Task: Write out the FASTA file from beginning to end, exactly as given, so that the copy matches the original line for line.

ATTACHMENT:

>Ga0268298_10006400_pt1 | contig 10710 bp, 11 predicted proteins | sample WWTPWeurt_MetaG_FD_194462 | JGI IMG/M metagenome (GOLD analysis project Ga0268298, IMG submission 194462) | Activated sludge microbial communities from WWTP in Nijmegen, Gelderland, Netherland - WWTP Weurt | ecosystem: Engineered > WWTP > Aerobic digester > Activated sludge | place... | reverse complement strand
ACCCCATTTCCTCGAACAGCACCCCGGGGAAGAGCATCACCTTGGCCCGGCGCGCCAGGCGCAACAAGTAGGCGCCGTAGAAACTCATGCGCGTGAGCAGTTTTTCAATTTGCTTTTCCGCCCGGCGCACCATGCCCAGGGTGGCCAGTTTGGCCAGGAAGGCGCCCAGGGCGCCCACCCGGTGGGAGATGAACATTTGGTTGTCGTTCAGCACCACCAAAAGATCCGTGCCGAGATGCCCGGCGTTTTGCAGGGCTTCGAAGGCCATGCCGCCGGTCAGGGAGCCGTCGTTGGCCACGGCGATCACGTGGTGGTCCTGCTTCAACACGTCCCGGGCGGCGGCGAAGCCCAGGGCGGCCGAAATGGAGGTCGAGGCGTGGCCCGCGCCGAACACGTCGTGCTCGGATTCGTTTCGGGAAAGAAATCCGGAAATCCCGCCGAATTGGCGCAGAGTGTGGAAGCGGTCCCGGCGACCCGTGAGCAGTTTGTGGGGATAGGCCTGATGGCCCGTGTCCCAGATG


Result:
>Ga0268298_10006400_pt1 | contig 10710 bp, 11 predicted proteins | sample WWTPWeurt_MetaG_FD_194462 | JGI IMG/M metagenome (GOLD analysis project Ga0268298, IMG submission 194462) | Activated sludge microbial communities from WWTP in Nijmegen, Gelderland, Netherland - WWTP Weurt | ecosystem: Engineered > WWTP > Aerobic digester > Activated sludge | place... | reverse complement strand
ACCCCATTTCCTCGAACAGCACCCCGGGGAAGAGCATCACCTTGGCCCGGCGCGCCAGGCGCAACAAGTAGGCGCCGTAGAAACTCATGCGCGTGAGCAGTTTTTCAATTTGCTTTTCCGCCCGGCGCACCATGCCCAGGGTGGCCAGTTTGGCCAGGAAGGCGCCCAGGGCGCCCACCCGGTGGGAGATGAACATTTGGTTGTCGTTCAGCACCACCAAAAGATCCGTGCCGAGATGCCCGGCGTTTTGCAGGGCTTCGAAGGCCATGCCGCCGGTCAGGGAGCCGTCGTTGGCCACGGCGATCACGTGGTGGTCCTGCTTCAACACGTCCCGGGCGGCGGCGAAGCCCAGGGCGGCCGAAATGGAGGTCGAGGCGTGGCCCGCGCCGAACACGTCGTGCTCGGATTCGTTTCGGGAAAGAAATCCGGAAATCCCGCCGAATTGGCGCAGAGTGTGGAAGCGGTCCCGGCGACCCGTGAGCAGTTTGTGGGGATAGGCCTGATGGCCCGTGTCCCAGATG